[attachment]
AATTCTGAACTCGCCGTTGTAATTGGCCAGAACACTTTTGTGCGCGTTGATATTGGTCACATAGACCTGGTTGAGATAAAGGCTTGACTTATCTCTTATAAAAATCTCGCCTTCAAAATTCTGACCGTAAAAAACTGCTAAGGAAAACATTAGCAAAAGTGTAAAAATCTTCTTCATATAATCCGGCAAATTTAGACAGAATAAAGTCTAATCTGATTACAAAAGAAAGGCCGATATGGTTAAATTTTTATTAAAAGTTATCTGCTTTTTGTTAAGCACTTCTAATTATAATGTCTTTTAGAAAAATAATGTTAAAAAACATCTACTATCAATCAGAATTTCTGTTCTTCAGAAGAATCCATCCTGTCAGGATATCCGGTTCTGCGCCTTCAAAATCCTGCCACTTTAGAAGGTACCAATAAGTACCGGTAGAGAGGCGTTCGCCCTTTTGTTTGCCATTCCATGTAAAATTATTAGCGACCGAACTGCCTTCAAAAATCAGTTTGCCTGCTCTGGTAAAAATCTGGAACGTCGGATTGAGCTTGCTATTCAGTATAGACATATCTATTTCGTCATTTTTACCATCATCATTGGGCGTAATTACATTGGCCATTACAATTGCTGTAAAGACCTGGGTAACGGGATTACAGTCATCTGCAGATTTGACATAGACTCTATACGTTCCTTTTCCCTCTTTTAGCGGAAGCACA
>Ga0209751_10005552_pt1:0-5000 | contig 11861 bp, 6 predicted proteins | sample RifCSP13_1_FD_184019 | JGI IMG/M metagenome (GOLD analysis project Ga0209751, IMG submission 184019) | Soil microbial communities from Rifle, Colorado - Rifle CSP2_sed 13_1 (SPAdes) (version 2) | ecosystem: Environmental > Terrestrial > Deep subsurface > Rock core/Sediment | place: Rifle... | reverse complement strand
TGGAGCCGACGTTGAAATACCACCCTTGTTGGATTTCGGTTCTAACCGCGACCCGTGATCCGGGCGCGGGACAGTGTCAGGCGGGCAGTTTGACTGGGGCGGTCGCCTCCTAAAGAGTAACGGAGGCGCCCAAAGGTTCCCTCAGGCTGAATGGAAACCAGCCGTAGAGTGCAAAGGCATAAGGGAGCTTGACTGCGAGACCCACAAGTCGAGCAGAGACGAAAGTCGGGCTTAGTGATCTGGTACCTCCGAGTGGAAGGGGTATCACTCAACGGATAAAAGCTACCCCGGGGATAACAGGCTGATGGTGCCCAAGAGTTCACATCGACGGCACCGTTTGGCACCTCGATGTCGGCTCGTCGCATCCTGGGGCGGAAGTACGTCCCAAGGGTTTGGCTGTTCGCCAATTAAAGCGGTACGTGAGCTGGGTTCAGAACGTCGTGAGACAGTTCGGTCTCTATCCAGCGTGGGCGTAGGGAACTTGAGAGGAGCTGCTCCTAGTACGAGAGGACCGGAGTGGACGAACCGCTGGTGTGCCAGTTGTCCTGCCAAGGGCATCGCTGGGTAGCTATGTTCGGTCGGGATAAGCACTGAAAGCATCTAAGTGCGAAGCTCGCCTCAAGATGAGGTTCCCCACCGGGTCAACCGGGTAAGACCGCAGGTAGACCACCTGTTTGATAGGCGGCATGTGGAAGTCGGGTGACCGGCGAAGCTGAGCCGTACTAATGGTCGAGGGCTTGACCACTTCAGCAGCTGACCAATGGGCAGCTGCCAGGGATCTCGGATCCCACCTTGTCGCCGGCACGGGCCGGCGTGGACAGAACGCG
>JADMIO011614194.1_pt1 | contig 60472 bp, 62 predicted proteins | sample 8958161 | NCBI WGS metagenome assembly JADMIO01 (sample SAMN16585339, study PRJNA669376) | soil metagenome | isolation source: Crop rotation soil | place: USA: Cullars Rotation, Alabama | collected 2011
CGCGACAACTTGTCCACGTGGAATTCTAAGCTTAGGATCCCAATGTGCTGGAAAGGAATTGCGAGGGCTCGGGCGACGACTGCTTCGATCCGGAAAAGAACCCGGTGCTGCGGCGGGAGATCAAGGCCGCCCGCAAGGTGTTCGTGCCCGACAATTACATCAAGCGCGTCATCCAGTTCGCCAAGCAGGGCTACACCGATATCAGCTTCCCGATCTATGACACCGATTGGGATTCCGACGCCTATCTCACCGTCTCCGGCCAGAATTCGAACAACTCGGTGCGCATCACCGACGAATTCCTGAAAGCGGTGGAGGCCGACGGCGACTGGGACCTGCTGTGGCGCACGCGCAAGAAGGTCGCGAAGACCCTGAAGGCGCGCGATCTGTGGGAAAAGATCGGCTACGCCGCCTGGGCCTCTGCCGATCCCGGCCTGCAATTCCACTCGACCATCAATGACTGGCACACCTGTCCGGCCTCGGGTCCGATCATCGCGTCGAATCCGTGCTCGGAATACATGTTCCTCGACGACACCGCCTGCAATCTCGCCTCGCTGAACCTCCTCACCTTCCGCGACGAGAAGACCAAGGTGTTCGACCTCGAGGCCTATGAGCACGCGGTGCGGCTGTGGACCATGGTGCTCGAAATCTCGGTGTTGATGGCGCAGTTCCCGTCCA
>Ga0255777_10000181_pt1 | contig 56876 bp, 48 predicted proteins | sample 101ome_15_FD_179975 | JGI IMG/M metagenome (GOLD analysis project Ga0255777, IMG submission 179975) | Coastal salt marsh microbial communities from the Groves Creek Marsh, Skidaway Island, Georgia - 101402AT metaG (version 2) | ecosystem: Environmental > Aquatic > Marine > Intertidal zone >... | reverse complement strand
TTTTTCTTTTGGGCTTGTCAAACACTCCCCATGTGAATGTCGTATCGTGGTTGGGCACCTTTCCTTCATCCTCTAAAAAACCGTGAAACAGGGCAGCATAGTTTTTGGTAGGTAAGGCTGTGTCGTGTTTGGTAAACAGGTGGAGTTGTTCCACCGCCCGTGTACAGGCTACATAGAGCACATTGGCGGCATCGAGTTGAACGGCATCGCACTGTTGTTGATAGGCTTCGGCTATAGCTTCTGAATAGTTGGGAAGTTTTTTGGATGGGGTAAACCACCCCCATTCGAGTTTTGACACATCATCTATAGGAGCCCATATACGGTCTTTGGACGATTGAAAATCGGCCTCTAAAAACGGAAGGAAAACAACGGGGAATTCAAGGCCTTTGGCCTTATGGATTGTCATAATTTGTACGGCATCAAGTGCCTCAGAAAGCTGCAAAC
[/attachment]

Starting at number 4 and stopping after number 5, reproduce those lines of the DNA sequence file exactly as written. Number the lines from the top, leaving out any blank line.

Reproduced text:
>JADMIO011614194.1_pt1 | contig 60472 bp, 62 predicted proteins | sample 8958161 | NCBI WGS metagenome assembly JADMIO01 (sample SAMN16585339, study PRJNA669376) | soil metagenome | isolation source: Crop rotation soil | place: USA: Cullars Rotation, Alabama | collected 2011
CGCGACAACTTGTCCACGTGGAATTCTAAGCTTAGGATCCCAATGTGCTGGAAAGGAATTGCGAGGGCTCGGGCGACGACTGCTTCGATCCGGAAAAGAACCCGGTGCTGCGGCGGGAGATCAAGGCCGCCCGCAAGGTGTTCGTGCCCGACAATTACATCAAGCGCGTCATCCAGTTCGCCAAGCAGGGCTACACCGATATCAGCTTCCCGATCTATGACACCGATTGGGATTCCGACGCCTATCTCACCGTCTCCGGCCAGAATTCGAACAACTCGGTGCGCATCACCGACGAATTCCTGAAAGCGGTGGAGGCCGACGGCGACTGGGACCTGCTGTGGCGCACGCGCAAGAAGGTCGCGAAGACCCTGAAGGCGCGCGATCTGTGGGAAAAGATCGGCTACGCCGCCTGGGCCTCTGCCGATCCCGGCCTGCAATTCCACTCGACCATCAATGACTGGCACACCTGTCCGGCCTCGGGTCCGATCATCGCGTCGAATCCGTGCTCGGAATACATGTTCCTCGACGACACCGCCTGCAATCTCGCCTCGCTGAACCTCCTCACCTTCCGCGACGAGAAGACCAAGGTGTTCGACCTCGAGGCCTATGAGCACGCGGTGCGGCTGTGGACCATGGTGCTCGAAATCTCGGTGTTGATGGCGCAGTTCCCGTCCA